I didn’t recognize her at first, as I stood behind her in line at the store. I hadn’t seen her since well before the pandemic. She invited me to pass around her to check-out. Then, she came up to me and from behind her mask, she thanked me for my blog. I hadn’t written on my blog in years, and it took me a minute to even register what she was referencing.
“Thank you so much for writing about your depression. I just really appreciate you being so honest about it. I needed to know I’m not the only one,” she said.
You’re Not Alone
That’s one of the worst lies about depression. It bullies you, and convinces you that something is wrong with you because you aren’t like everyone else around you. I hid behind a mask of smiles, and then gradually checked out from social settings nearly altogether. I tried. I talked myself into activities for my kids, and at times, I kept sunglasses on, even inside, so that no one would see if I burst into tears. On more than one occasion, I turned and left church as soon as I walked in because I just couldn’t do it.
All the while, I compared myself to the curated social media images and posts I saw. Some days, I could beat back the sadness pretty well, convincing myself that it would pass. Other days, as I’ve described, I was barely functioning. I blamed hormones, which certainly was a contributing factor. I told myself that feeling down was part of an emptying nest, and I’d adjust.
I Admitted the Truth
Then, I finally called my doctor. I had spent an entire evening falling apart in my bedroom, all alone, because I’d been set off by something incredibly minor. Because he’s a friend, my doctor saw right through my thinly veiled façade and gently but firmly told me that no, in fact, it’s not normal to live every day fighting back dark clouds.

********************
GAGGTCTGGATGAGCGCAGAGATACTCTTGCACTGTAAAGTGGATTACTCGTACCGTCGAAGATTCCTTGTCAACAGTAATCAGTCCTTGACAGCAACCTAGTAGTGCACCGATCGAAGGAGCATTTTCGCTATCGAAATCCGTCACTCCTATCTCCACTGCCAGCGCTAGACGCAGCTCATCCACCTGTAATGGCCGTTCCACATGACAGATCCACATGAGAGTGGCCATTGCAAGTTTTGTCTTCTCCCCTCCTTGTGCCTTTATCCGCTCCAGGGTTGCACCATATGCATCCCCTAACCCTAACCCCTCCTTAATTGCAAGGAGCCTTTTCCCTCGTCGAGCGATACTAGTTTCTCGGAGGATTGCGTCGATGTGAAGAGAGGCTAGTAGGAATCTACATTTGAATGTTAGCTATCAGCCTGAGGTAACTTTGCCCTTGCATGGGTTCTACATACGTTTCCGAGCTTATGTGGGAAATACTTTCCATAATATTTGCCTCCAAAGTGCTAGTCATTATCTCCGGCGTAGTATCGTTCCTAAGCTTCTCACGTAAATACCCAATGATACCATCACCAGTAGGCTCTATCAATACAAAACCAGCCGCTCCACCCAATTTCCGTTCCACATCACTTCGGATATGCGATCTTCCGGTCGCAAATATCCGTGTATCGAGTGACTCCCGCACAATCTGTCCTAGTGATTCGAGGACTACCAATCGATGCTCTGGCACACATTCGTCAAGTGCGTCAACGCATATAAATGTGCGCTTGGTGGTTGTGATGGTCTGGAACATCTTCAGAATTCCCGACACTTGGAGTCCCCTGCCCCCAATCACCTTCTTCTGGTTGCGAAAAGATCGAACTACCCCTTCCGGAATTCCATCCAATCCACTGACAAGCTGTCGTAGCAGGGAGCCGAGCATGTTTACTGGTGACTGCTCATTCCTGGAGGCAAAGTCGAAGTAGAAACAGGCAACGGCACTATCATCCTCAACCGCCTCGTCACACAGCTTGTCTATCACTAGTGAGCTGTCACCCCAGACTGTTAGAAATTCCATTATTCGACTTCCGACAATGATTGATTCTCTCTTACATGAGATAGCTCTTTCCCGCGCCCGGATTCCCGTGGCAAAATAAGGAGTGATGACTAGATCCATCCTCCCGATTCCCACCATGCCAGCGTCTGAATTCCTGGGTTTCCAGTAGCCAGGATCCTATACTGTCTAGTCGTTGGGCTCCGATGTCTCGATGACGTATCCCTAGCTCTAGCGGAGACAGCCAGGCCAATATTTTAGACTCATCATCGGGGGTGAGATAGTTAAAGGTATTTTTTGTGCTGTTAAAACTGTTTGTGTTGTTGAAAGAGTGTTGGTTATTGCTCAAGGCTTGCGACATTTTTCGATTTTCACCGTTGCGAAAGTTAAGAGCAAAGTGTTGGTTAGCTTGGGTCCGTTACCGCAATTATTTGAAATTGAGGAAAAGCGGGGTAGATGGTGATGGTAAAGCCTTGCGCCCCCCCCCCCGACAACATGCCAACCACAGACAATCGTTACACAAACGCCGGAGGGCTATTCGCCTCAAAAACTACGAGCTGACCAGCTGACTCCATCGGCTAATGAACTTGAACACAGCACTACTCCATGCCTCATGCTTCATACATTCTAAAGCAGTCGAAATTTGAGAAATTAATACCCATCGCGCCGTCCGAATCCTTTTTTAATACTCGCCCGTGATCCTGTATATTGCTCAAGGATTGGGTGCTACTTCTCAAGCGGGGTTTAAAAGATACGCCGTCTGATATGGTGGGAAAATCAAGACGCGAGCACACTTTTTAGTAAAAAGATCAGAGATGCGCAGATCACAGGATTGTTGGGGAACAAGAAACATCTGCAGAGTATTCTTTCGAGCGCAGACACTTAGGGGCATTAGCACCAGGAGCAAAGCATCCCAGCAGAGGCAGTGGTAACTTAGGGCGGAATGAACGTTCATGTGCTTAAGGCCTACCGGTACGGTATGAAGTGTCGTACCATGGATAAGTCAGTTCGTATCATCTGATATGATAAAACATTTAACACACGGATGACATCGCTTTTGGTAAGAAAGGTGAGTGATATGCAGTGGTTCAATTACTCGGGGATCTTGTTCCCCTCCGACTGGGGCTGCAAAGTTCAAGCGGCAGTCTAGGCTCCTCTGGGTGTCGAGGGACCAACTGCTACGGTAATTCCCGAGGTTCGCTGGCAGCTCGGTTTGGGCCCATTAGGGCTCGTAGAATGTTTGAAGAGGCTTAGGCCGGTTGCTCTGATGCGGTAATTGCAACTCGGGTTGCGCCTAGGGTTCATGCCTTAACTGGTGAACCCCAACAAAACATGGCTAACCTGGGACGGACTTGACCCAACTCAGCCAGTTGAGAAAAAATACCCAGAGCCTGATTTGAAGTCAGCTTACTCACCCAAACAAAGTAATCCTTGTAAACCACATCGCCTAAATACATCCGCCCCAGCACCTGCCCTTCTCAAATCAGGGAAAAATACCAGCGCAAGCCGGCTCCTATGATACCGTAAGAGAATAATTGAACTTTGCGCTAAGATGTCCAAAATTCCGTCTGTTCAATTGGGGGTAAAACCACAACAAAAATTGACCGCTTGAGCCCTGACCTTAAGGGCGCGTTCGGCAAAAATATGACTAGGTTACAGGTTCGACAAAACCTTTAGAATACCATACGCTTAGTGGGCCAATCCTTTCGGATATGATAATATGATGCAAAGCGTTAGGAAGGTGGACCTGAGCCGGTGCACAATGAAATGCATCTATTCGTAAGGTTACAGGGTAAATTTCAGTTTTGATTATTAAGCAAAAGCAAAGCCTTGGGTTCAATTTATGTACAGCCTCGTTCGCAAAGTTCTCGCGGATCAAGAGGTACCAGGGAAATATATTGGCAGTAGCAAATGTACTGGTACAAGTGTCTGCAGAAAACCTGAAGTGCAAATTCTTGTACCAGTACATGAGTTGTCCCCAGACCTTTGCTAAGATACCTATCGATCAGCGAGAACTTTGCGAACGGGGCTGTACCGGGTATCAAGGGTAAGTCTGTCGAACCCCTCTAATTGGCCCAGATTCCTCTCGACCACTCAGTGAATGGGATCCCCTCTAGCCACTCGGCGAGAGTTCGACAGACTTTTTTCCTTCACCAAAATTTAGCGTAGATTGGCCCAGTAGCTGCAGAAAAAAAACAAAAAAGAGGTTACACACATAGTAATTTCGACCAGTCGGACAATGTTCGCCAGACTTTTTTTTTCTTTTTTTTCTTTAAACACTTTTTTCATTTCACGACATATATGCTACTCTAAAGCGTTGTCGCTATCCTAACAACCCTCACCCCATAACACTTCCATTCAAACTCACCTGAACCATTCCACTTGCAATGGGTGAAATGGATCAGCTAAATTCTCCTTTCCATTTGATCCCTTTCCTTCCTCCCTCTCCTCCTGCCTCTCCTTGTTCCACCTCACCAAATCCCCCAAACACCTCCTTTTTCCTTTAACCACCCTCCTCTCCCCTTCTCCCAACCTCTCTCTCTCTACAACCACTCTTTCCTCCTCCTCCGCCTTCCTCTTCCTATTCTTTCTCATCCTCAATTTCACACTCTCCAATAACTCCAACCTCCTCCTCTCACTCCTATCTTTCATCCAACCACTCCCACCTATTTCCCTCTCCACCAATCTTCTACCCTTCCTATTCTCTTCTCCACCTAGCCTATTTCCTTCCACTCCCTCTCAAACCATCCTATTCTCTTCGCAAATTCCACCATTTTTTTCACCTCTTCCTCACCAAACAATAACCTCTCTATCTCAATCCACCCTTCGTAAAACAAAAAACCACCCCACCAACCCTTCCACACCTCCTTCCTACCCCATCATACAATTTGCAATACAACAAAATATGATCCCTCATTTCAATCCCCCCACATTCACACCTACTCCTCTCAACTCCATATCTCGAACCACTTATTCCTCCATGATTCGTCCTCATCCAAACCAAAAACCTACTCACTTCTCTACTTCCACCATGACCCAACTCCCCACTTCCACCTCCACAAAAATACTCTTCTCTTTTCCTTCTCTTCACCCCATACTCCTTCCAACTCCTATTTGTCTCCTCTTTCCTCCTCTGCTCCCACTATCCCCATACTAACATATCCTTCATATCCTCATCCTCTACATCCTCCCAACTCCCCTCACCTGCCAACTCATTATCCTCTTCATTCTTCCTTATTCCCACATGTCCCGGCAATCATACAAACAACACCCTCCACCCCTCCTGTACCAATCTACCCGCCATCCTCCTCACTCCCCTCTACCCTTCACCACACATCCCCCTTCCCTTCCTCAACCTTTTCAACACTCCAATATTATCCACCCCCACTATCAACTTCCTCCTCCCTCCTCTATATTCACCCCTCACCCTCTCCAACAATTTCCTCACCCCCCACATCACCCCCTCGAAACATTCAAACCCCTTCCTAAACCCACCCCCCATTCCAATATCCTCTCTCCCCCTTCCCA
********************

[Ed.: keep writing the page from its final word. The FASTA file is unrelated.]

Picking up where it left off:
Thankfully, we were able to find the right medication and dosage to begin to lift the clouds. That was three years ago. For the most part, I’ve gotten my life back. I can go weeks on end and feel like myself. The majority of the time, my depression and anxiety are controlled. But, every now and then, I’m reminded that controlled is not the same as cured, and I’m leaning into the reality that this is okay.
I can live a full life. I am not less than. I am not broken or a failure, and I have no reason to feel shame. Genetics are at play for me, and hormones, as well. My personal belief system reminds me that my faith is my center point, and I do best when I ground myself to it with regular connection, in a daily rhythm. I don’t have depression because I lack faith, and it won’t go away if I just had more faith.
Living with Depression
It’s part of who I am. My depression doesn’t make me damaged goods. It just makes me human.
I’m learning my depression triggers and how to navigate them. I’m learning that I have a certain amount of emotional capacity. When my capacity is low, I need to be mindful and more intentional about filling up my capacity. As an introvert, I need alone time regularly. As a creative, I need to make time to create on a regular basis. I’m learning to give myself permission to say no to optional things that drain me. I’m learning healthier rhythms for my life, with my need for routines, and I’m also learning how to pivot more readily when things aren’t as expected.
My children and husband are understanding , and we’ve all been learning a new language regarding mental health. We’re all learning to pay attention to our body’s signals, to show grace to one another, and to ask for and create what we each need to keep pressing through these odd times of a global pandemic.
Be Honest with Others About Mental Health
After seeing my friend at the store, I once again posted about how we are all fighting battles unseen. Then, I signed off of personal social media for a break. My mental health needs this. I need to quit living for the applause and attention of others. I need to stop feeling so discouraged by the depravity of humanity shown in mean and hateful posts. I need to more fully embrace a life lived quietly and intentionally, as this is where I find more joy.
Depression is part of my life, and I need you to know you aren’t alone. We can borrow courage from each other knowing there’s company on this messy road.